Do you live in a high-risk area? Find out with this new interactive map.
Climate change is a global problem, which means that it will affect different areas of the world in different ways. While some regions can expect significantly warmer temperatures and widespread melting of glaciers and permafrost, others can expect to see prolonged droughts and rising sea levels.
According to a report from the Huffington Post, a new map developed by scientists at the University of Bergen in Norway that plots the most sensitive areas in the world when it comes to climate change.
Scientists revealed that the prairies of Central Asia and North America, rainforests of Central and South America, and Eastern Australia are among the most sensitive regions on the planet. The map, and an accompanying study, were published in the journal Nature.
According to Dr. Kathy Willis, the director of science from the Royal Botanic Gardens in the U.K. and one of the study’s co-authors, “What this approach now enables us to do is to start to identify the most vulnerable natural capital stocks provided by vegetation, and this in itself provides an important first step to highlight regions of sensitivity, and conversely resilience, for global food security and other important resources that we obtain from plants.”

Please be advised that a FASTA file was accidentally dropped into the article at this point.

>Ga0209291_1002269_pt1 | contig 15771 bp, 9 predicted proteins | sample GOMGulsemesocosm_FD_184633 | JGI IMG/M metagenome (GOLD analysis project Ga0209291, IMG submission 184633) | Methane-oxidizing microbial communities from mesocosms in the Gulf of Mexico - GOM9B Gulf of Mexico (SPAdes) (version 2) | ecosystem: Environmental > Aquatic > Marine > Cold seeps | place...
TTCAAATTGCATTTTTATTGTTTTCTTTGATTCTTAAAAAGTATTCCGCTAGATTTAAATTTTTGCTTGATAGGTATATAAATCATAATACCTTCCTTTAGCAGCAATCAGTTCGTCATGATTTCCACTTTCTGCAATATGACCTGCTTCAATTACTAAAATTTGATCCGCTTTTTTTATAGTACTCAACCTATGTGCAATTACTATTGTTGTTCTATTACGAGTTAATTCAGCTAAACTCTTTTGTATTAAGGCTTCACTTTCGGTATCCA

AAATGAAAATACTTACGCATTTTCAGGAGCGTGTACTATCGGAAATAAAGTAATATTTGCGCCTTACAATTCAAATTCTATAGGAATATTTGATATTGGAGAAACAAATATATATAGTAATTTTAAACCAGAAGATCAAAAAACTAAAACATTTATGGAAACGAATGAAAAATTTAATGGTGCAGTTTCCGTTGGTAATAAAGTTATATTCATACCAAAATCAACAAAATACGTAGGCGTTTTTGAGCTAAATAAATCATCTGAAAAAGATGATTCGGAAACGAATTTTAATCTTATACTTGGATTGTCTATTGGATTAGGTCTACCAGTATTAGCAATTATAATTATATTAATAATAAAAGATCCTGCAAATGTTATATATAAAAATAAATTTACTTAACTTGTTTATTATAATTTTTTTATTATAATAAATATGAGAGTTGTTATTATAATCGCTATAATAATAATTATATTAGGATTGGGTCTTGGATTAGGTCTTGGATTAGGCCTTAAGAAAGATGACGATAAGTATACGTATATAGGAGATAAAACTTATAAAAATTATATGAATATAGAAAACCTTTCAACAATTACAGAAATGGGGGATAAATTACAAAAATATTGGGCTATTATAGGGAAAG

Plants may have it the worst off when it comes to climate change – they are stationary and thus have no course of actin when it comes to dealing with climate change. As the vegetational makeup of a region changes, it precipitates massive shockwaves throughout an entire ecosystem that can cause devastation to food webs and long-established symbiotic relationships.
Like many climate scientists, the study’s authors said that keeping the average global temperature increase below the 1.5 degrees Celsius range would mitigate some of the most harmful effects of climate change, particularly when it comes to the sensitive ecosystems highlighted by the map.
Ultimately, the changes to these ecosystems will affect human life, so it’s imperative that global leaders take decisive action against climate change.
A press release from the University of Bergen describing the details of the new map can be found here.